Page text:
Inside Holler & Dash, Cracker Barrel’s offshoot for millennials
The country store is getting a new look.
Longtime family-dining brand Cracker Barrel announced earlier this year that it would be breaking away from its blue-plate-special vibe with a new concept targeted at urban diners.
Enter Holler & Dash, the chain’s cooler, younger sibling. The first outpost of this biscuit sandwich-focused spot opened this month in Homewood, Ala., a suburb of Birmingham.
All photos courtesy of Holler & Dash
Looking to broaden its customer base, Cracker Barrel stepped away from its casual-dining tradition, opting instead for a fast-casual format. “There are a lot of new players coming into the [fast-casual] market all the time,” Holler & Dash Chief Operating Officer Mike Chissler says, noting that it’s a prime segment for growth, especially when it comes to the breakfast daypart.
While its setup is typical fast casual, 60-seat Holler & Dash has “added a few new wrinkles,” Chissler says, primarily the inclusion of an ordering kiosk, allowing guests to skip the line when placing an order for dine-in or carryout. An iPad POS system helps to further alleviate congestion at the register by enabling the team to take orders from guests in line.
With breakfast as its core, Holler & Dash is open from 7 a.m. to 2 p.m. Yet there are opportunities to capture dollars during other dayparts, as it’s toying with the idea of co-opting the dining room as an evening event space.
The concept’s menu is rooted in traditional Southern fare, such as beignets and biscuits and gravy, with a focus on quality ingredients and conscientious sourcing, Director of Culinary Brandon Frohne says.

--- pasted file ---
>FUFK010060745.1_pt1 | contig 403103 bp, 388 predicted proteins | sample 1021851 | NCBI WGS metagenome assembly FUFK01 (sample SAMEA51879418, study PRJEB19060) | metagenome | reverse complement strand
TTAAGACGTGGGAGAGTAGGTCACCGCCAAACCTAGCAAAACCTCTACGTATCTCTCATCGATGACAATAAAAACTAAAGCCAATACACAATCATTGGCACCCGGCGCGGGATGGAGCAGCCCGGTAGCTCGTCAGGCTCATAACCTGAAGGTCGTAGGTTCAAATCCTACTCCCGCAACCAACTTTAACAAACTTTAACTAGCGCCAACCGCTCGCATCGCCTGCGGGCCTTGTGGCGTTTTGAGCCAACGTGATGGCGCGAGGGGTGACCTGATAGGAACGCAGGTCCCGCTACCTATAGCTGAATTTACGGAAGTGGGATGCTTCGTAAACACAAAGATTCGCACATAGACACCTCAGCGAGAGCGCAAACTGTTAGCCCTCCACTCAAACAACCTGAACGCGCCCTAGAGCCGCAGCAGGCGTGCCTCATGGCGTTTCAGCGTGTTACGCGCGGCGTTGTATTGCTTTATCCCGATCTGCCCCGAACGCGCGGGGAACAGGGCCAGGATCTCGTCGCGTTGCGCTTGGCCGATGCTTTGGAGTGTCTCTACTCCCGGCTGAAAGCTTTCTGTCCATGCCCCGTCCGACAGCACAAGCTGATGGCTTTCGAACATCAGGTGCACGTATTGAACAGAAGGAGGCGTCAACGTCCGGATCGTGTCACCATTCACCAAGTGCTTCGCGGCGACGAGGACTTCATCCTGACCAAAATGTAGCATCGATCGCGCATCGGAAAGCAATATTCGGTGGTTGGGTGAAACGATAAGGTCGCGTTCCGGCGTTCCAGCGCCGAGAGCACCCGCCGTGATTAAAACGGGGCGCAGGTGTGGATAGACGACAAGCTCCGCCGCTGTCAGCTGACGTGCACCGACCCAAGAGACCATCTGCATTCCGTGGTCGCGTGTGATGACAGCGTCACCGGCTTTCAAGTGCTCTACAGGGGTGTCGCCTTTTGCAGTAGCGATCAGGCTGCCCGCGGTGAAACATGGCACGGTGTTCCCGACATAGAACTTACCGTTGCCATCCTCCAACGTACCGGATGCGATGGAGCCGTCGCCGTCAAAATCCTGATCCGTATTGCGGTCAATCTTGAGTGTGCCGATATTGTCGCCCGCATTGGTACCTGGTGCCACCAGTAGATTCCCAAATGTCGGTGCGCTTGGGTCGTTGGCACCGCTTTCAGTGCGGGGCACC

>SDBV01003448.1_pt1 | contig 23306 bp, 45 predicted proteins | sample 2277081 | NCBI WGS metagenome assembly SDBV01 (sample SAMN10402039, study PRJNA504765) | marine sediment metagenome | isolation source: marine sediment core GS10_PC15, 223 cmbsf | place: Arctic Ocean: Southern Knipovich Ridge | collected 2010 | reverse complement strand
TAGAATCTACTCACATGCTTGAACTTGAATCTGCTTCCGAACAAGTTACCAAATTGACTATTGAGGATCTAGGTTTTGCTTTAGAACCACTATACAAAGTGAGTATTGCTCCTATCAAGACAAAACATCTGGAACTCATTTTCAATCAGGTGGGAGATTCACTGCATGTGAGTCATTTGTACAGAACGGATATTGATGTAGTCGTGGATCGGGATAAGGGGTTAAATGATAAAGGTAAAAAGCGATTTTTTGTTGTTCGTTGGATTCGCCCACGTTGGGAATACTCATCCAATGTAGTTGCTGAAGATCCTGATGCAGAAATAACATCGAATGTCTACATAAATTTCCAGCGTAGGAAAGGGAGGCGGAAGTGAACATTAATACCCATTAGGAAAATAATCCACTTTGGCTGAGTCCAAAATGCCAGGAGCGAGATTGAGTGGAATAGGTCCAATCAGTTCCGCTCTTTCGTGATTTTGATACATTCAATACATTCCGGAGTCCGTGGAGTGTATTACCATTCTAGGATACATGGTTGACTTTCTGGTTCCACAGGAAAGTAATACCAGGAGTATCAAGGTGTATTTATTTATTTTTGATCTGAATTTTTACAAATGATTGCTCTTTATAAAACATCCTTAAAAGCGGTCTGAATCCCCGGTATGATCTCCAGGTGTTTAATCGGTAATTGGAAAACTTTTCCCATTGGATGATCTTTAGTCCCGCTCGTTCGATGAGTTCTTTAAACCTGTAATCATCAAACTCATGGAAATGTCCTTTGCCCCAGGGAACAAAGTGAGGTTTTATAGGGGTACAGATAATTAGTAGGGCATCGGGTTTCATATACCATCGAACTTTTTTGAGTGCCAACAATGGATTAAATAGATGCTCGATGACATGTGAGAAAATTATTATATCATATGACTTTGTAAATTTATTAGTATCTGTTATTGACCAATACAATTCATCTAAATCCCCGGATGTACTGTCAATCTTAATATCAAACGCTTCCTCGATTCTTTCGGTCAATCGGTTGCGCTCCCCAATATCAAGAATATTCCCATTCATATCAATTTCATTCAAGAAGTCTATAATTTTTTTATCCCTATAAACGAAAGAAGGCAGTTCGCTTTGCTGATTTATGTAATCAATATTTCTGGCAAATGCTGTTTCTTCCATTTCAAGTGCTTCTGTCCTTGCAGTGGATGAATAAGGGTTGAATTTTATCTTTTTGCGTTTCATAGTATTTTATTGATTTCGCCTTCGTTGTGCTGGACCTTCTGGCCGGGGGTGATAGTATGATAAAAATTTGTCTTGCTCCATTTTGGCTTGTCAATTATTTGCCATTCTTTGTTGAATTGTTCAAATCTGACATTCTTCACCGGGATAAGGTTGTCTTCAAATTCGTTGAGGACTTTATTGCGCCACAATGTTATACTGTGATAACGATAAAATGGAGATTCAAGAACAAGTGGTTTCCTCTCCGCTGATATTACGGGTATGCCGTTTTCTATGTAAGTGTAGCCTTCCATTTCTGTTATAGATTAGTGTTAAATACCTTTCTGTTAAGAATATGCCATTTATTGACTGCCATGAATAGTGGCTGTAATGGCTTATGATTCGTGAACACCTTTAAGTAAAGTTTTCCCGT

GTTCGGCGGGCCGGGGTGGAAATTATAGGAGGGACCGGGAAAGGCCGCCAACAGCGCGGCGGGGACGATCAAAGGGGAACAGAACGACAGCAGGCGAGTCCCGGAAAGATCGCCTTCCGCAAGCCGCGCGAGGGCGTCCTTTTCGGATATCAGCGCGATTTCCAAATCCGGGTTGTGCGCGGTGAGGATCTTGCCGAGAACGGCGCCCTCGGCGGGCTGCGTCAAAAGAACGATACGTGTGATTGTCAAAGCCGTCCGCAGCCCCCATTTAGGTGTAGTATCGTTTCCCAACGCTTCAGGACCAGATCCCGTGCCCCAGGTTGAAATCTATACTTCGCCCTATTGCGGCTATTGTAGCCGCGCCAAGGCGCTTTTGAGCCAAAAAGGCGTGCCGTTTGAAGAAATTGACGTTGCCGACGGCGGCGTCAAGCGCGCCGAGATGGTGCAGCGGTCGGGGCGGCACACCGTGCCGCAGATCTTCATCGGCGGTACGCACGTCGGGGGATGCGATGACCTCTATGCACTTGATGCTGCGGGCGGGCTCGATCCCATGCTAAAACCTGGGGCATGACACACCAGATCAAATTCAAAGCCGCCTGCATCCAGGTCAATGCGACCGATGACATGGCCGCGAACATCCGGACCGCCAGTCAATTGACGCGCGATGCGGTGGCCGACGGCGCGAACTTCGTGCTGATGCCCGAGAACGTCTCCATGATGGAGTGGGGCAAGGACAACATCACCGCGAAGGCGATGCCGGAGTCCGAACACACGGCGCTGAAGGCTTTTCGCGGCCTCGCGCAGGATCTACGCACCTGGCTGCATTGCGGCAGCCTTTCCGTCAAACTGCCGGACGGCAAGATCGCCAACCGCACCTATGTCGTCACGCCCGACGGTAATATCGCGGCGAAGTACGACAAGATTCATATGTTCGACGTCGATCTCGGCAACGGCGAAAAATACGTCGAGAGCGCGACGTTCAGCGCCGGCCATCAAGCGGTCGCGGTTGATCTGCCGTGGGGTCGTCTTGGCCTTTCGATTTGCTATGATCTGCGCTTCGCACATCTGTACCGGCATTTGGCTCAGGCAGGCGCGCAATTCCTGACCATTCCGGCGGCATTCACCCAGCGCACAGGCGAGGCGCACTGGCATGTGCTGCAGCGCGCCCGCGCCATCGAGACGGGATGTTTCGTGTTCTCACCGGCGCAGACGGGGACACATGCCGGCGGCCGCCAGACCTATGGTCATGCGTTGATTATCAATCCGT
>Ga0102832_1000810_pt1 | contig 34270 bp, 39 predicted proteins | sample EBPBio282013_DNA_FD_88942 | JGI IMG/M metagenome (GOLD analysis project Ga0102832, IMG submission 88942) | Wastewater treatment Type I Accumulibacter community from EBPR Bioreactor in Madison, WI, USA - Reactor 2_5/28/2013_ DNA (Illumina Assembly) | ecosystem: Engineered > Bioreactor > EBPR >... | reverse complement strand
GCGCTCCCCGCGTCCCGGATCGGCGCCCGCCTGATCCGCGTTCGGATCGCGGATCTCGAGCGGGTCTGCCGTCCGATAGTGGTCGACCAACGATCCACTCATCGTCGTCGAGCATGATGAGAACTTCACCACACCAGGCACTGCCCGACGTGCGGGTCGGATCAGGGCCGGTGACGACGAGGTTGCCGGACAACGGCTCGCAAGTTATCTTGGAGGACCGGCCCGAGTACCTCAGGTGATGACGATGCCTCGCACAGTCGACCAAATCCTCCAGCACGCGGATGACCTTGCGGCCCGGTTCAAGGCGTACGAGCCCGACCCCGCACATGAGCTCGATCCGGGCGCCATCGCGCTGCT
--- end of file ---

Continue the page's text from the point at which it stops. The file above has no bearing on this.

Freshness plays a part, too. Biscuits are mixed by hand in the restaurant’s open kitchen, and a craft soda program offers nontraditional takes on fresh ingredients.
“We can change [sodas] easily with whatever’s in season,” Frohne says. Some current sipping selections: strawberry lemongrass and a key lime pie and toasted marshmallow infusion.
By its name alone, the restaurant has some Southern connotations, Chissler says, adding that in the South, a “holler” is a place, or you can holler at a friend. Dash refers to key components of the brand: bold dishes that require a dash of spice or sugar, and fast-paced speed of service—food that’s ready “in a dash.”
Homewood has the sort of the atmosphere Cracker Barrel was hoping to tap into with the offshoot brand, Chissler says. With its aim to enter new markets and appeal to new (read: younger) demographics, this small, city-adjacent community fit the bill.
While there are plans to expand the concept, nothing’s been set in stone yet, Chissler says, as they’re waiting to make sure the business model works in Homewood before looking to replicate it elsewhere.
Still, early signs indicate that business is shaping up as expected. “We really like how this is working,” Chissler says.